Streetcar Line

Gerald Ford, Orator!

Lessons from a great speech, delivered 33 years ago tomorrow.

By 8.8.07

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Let Gerald Ford show the way.

Thirty-three years ago today, President Richard M. Nixon announced that he would resign the presidency. The next day, on Aug. 9, 1974, Gerald Ford took office with one of the finest, and still most underrated, speeches in modern American history. Amidst all the vitriol of Watergate, Ford's speech reminded Americans of the great things that unite us. American politicians today would do well to recapture both Ford's tone and the timeless parts of Ford's substance. I sense that the American people deeply hunger for similar, unifying themes in public life again, and that they would reward politicians who believably offer such themes.

After just a couple of basic introductory sentences, Ford quickly began achieving real eloquence with these words: "I am acutely aware that you have not elected me as your President by your ballots, and so I ask you to confirm me as your President with your prayers."

He then turned his lack of national election into a strength: "If you have not chosen me by secret ballot, neither have I gained office by any secret promises. I have not campaigned either for the Presidency or the Vice Presidency. I have not subscribed to any partisan platform. I am indebted to no man, and only to one woman -- my dear wife -- as I begin this very difficult job."

He followed with some concise and effective encomiums to peace and to candor in government, citing (without overly showy emphasis) Thomas Jefferson and Abraham Lincoln as he did so. Then came the most famous line of the speech, followed by four more sentences of appropriate grace:

My fellow Americans, our long national nightmare is over. Our Constitution works; our great Republic is a government of laws and not of men. Here the people rule. But there is a higher Power, by whatever name we honor Him, who ordains not only righteousness but love, not only justice but mercy. As we bind up the internal wounds of Watergate, more painful and more poisonous than those of foreign wars, let us restore the golden rule to our political process, and let brotherly love purge our hearts of suspicion and of hate.

Ford proceeded to ask for prayers for Nixon and Nixon's family. And then came a wonderful, simple, heartfelt closing:
With all the strength and all the good sense I have gained from life, with all the confidence my family, my friends, and my dedicated staff impart to me, and with the good will of countless Americans I have encountered in recent visits to 40 States, I now solemnly reaffirm my promise I made to you last December 6: to uphold the Constitution, to do what is right as God gives me to see the right, and to do the very best I can f or America. God helping me, I will not let you down.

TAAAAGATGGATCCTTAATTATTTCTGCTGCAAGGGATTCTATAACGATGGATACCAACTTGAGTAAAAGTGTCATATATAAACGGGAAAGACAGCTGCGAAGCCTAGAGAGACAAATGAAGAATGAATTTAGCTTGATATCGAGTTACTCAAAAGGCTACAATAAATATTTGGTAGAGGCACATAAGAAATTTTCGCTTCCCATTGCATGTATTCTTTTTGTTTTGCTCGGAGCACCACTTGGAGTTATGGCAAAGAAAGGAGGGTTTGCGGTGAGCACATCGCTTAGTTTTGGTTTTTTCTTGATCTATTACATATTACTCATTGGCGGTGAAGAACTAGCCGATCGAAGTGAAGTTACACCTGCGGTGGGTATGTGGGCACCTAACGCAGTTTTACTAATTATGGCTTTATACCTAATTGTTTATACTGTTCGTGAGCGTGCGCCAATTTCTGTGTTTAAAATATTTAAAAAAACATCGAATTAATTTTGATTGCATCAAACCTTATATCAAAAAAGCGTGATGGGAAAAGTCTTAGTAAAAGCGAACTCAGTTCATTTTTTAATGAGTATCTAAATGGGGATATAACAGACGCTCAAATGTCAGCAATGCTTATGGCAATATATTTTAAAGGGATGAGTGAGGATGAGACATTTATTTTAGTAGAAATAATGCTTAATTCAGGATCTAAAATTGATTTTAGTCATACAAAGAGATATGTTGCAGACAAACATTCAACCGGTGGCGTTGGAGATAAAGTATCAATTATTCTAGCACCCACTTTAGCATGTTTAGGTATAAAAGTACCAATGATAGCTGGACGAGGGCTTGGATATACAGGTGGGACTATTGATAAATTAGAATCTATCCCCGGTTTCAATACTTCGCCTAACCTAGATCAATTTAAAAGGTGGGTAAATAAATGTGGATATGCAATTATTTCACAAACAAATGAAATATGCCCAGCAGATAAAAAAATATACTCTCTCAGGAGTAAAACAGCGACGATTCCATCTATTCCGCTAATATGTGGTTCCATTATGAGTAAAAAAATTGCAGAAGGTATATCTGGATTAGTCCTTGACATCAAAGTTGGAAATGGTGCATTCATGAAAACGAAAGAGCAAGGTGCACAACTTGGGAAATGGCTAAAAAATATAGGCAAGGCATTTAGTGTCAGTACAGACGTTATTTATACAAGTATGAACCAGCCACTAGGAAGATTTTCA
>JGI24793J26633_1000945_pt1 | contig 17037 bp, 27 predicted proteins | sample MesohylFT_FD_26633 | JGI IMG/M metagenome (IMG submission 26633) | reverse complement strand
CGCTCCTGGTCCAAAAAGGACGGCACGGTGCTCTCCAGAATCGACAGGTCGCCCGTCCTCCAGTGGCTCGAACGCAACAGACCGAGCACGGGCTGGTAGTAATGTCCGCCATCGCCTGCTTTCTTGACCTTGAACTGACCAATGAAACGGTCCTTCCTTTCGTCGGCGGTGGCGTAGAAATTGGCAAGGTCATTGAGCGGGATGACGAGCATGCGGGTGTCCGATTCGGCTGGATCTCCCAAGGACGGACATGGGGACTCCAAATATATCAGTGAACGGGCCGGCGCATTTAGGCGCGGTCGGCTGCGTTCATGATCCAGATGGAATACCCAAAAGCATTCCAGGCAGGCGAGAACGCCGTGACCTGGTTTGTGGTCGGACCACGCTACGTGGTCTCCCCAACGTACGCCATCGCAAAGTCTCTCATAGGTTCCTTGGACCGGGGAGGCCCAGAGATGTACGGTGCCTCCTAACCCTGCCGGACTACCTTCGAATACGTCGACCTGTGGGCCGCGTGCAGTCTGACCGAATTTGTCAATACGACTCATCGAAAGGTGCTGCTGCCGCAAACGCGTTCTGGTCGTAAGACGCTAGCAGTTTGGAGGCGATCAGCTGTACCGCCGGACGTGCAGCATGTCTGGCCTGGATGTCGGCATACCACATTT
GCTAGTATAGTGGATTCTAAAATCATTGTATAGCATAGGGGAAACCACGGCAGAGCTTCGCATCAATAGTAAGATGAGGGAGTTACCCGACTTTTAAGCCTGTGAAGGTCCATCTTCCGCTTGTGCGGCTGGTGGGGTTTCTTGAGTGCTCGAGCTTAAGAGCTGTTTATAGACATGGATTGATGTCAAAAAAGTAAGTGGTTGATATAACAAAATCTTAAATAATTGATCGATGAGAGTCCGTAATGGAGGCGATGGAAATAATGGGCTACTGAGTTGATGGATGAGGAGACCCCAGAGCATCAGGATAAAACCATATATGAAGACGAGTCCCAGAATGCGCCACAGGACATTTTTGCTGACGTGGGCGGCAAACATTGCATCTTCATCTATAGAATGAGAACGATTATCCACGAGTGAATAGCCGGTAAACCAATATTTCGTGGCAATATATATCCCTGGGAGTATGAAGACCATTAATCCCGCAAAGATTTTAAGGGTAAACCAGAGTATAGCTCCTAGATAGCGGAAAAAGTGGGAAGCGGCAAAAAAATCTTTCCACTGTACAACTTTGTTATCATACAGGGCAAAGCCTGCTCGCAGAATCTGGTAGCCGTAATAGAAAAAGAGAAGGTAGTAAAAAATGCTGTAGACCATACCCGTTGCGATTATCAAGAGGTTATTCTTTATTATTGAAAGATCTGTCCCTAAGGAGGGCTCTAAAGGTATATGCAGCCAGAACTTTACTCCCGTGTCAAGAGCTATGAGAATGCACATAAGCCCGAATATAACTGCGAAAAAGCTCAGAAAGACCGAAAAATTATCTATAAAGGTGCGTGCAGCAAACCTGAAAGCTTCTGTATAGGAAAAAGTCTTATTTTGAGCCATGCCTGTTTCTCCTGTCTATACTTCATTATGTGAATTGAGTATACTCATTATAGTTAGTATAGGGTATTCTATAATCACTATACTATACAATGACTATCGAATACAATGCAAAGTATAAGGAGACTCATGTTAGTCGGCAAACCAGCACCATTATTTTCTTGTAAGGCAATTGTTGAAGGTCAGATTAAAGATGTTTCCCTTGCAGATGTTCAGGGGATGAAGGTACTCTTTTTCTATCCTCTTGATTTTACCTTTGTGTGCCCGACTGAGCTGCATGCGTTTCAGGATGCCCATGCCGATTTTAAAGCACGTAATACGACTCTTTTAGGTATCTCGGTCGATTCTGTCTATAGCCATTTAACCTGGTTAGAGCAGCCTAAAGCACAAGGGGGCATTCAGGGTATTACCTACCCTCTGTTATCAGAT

Note several things about this short speech. First, note the appeals to common purpose and common political heritage. Quite correctly, he took it for granted that we as a people do indeed share the same cultural touchstones: Jefferson, Lincoln, the Constitution, ballots, the "republic," a "government of laws and not of men."

Second, note the repeated, natural-sounding, utterly unself-conscious and unashamed references to God and to prayers. The references were appropriate, and they did not cause the slightest stir. They were accepted as being exactly what they were: Not as politicized "wedge" words, but as a normal and natural reaction by a good and decent man to the imposition of a large responsibility in trying times. From the very first days of our republic, humble appeals to The Almighty -- our "Creator," "under God," "so help me, God," the "Supreme Judge of the World," "divine Providence," "fervently do we pray" -- have been part and parcel of our communal language as a nation.

Such language is not "Bible thumping." It should not be seen as an affront to anybody. It is part of our culture and our everyday tongue, part of the warp and woof of our lives. It is unifying. And there was a time when even those who do not believe in God understood that it did no harm for others to ask for God's blessing upon us all.

There are all sorts of explanations, but no good reasons, for our culture today to seem fractured, Balkanized. If done correctly, and with sincerity, appeals to our commonality should be able to work as well as they always have before. When and if we are reminded of it, Americans still will recognize that we are uniquely united by a set of ideas -- that our nationality is a matter of conscious choice, conscious subscription to the notion that governments "derive their just powers from the consent of the governed." And that the governed enjoy God-given and unalienable rights.

Any leaders who appeal to these overarching themes of our heritage in an unforced, humble, duty-filled conversation with the American people will be leaders to whom Americans respond well. Gerald Ford, not commonly remembered as the most eloquent of men, provided eloquent testimony to those truths.

We all should strive to find ways in our own lives to do the same.

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About the Author
Quin Hillyer is a senior editor of The American Spectator and a senior fellow at the Center for Individual Freedom. Follow him on Twitter @QuinHillyer.